Can local anesthesia in another surgery affect your current implants?

I had my breast implants about a year and half ago. Everything was fine until I had to go under anesthesia again for a unrelated minor surgery (D&C). Now, the top part of my breast are lumpy and a bit painful. Could it be because of the anesthesia from the D&C surgery?

Doctor Answers 6

Painful implants after other minor procedure

Very sorry to hear that you are experiencing discomfort and "lumpiness" after your D&C!  Local anesthesia would likely not have contributed to your symptoms.  However, any procedure can allow bacteria into your blood stream and the capsule around the implant can become seeded, leading to potential capsular contracture, discomfort and distortion of your implants.  This is not usual, but has been known to happen.  

My best advice would be to see your plastic surgeon for an exam and potentially get imaging of your implants to try to determine what is happening.  I hope this helps and that you are feeling better soon.

Best wishes!

Dr. Brown


La Jolla Plastic Surgeon
5.0 out of 5 stars 16 reviews

Anesthesia and breast implants

Any surgery can seed the blood stream with bacteria, and implants do not have a natural defense against bacteria.  Often antibiotics are used around the time of a surgery likely to produce bacteremia to prevent issues.  Be sure to consult your plastic surgeon for an evaluation.

Brent Moelleken, MD
Beverly Hills Plastic Surgeon
4.9 out of 5 stars 136 reviews

Can anesthesia mess up implants

General anesthesia/local anesthesia given somewhere else should not affect your breast implants; I would have them checked up by a plastic surgeon.

Arian Mowlavi, MD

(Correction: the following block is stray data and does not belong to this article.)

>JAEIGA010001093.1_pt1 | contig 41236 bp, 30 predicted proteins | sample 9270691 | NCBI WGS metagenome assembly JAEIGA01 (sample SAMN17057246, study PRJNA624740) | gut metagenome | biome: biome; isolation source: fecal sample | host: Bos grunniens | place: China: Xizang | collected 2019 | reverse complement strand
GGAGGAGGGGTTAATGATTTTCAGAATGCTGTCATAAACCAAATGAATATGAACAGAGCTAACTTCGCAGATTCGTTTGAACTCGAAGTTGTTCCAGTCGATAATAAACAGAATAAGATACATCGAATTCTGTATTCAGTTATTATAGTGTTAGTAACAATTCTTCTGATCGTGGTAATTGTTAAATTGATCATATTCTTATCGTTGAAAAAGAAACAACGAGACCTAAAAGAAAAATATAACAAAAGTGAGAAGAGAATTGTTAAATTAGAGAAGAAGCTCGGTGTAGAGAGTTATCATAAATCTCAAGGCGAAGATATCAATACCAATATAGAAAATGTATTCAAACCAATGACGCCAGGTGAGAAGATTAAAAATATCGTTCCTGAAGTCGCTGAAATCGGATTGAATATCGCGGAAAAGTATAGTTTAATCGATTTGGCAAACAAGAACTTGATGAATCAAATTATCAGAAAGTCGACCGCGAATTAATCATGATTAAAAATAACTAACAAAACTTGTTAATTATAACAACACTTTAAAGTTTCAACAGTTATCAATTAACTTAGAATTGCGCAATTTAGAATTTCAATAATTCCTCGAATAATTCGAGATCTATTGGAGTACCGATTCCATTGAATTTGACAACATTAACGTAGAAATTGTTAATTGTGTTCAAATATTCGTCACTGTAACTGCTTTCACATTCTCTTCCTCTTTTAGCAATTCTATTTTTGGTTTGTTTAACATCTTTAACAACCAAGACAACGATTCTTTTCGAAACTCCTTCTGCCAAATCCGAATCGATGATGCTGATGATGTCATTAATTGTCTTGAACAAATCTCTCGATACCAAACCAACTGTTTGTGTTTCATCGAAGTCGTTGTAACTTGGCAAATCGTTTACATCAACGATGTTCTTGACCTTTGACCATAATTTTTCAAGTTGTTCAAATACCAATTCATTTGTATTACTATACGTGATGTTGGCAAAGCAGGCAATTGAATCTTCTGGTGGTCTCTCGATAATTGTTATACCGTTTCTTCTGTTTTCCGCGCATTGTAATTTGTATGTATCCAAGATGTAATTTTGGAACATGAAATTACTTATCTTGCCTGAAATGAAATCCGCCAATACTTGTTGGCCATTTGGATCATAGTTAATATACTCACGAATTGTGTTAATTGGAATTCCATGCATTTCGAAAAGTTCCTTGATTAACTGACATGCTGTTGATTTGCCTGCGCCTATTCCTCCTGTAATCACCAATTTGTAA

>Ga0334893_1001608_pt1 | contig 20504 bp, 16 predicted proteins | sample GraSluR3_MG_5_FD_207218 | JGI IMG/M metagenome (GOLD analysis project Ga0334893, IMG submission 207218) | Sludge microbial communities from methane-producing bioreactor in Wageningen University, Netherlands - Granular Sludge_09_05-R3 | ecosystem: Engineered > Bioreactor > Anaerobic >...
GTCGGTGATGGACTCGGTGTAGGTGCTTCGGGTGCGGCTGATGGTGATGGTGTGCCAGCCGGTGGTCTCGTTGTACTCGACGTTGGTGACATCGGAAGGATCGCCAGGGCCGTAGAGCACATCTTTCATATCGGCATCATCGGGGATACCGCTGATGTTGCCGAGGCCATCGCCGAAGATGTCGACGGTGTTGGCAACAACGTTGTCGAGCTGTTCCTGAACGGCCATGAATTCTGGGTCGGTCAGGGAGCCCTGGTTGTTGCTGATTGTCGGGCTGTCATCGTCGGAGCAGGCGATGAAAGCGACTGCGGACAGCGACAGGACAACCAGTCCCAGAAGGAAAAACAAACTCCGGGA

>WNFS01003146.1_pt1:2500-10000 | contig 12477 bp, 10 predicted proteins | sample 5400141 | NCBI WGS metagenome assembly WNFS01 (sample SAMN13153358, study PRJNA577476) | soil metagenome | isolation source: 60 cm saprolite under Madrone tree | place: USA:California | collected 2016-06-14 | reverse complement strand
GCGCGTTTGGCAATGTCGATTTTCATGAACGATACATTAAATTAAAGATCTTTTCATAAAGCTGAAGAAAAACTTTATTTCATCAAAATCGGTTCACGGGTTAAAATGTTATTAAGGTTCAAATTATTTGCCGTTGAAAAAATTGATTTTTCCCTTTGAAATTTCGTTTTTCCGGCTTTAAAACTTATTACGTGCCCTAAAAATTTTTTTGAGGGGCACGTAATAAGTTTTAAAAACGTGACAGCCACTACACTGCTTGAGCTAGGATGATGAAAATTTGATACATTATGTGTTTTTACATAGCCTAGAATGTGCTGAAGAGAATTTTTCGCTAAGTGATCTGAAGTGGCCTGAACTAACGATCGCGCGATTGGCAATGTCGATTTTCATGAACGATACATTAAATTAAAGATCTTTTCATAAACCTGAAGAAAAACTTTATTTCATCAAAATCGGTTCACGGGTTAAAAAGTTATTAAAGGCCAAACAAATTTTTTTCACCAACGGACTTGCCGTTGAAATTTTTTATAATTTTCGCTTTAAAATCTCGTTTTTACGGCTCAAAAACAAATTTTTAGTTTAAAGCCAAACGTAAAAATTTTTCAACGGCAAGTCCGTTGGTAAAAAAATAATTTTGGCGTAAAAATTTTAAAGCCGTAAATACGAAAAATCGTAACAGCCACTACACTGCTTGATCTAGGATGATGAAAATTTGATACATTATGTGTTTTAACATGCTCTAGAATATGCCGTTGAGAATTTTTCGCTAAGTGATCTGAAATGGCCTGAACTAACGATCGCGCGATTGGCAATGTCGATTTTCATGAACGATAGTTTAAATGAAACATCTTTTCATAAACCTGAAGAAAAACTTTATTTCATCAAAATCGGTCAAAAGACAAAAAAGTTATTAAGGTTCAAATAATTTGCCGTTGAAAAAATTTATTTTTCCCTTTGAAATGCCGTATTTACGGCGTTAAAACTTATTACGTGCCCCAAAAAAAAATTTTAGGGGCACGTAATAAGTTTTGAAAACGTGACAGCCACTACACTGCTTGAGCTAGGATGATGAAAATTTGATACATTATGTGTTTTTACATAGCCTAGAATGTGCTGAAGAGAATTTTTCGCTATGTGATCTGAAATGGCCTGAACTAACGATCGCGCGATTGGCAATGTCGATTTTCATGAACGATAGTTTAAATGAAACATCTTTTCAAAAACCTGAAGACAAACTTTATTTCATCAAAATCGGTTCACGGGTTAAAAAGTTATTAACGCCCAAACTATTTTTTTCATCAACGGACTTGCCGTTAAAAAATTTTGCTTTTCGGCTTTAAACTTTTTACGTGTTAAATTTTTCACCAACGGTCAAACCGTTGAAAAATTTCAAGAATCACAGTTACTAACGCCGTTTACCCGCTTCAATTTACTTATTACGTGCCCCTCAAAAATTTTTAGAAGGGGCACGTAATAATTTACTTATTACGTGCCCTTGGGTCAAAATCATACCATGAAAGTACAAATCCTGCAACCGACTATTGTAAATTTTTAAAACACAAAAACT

Orange County Plastic Surgeon
4.9 out of 5 stars 44 reviews

Can local anesthesia in another surgery affect your current implants?

Not sure the local anesthesia has much to do with it. Best to get a breast exam, along with imaging, to carefully evaluate the lump. Don't forget to see your operating/plastic surgeon as well. Good luck!

Local anesthesia causing lumps

I can think of no reason why a local anesthetic or even a surgical endeavor somewhere else in the body causing a lump to appear in the breast. I would recommend that you be evaluated by your plastic surgeon and/or a general surgeon for an evaluation with mammography and/or sonography. All changes in the breast that appear as masses lead to some suspicion of cancer and need to be evaluated seriously. Best of luck.

Marc J. Salzman, MD, FACS
Louisville Plastic Surgeon
4.7 out of 5 stars 44 reviews

Anesthesia and breast implants

Thank you for your question.

It is highly unlikely that local anesthesia had any impact on your breast implants. However, having lumps and pain in the top part of the breasts 1.5 years after surgery is not common or normal.

Lumps are always worrisome because they can be due to a multitude of things, some which are serious, some which are not. All new lumps should be treated with suspicion.


Lumps can start to develop due to significant capsular contracture in which case you require a capsulectomy, or even if a silicone implant has ruptured. If there was a rupture, and the parts of the implant broke off, it may feel like a lump and this may have to be diagnosed using an MRI.

The breast lump like the one you're describing could also possibly be a ripple in the implant shell that is appearing now because your breast skin is thinning allowing the implant to be palpable.

Alternatively, a less likely, it could be a benign or cancerous breast mass, and this is why every suspicious mass should be evaluated and properly biopsied.

Without pictures, and in-person exam, no conclusive diagnosis can be made.

Please visit a board-certified plastic surgeon, preferably your first surgeon who has your medical and family history, to have a breast evaluation, and if there is something suspicious, a mammogram may be needed. I urge you to not wait, and set up an in-person follow-up with your surgeon sooner than later.


Hope this helps.

Martin Jugenburg, MD
Toronto Plastic Surgeon
4.9 out of 5 stars 425 reviews

These answers are for educational purposes and should not be relied upon as a substitute for medical advice you may receive from your physician. If you have a medical emergency, please call 911. These answers do not constitute or initiate a patient/doctor relationship.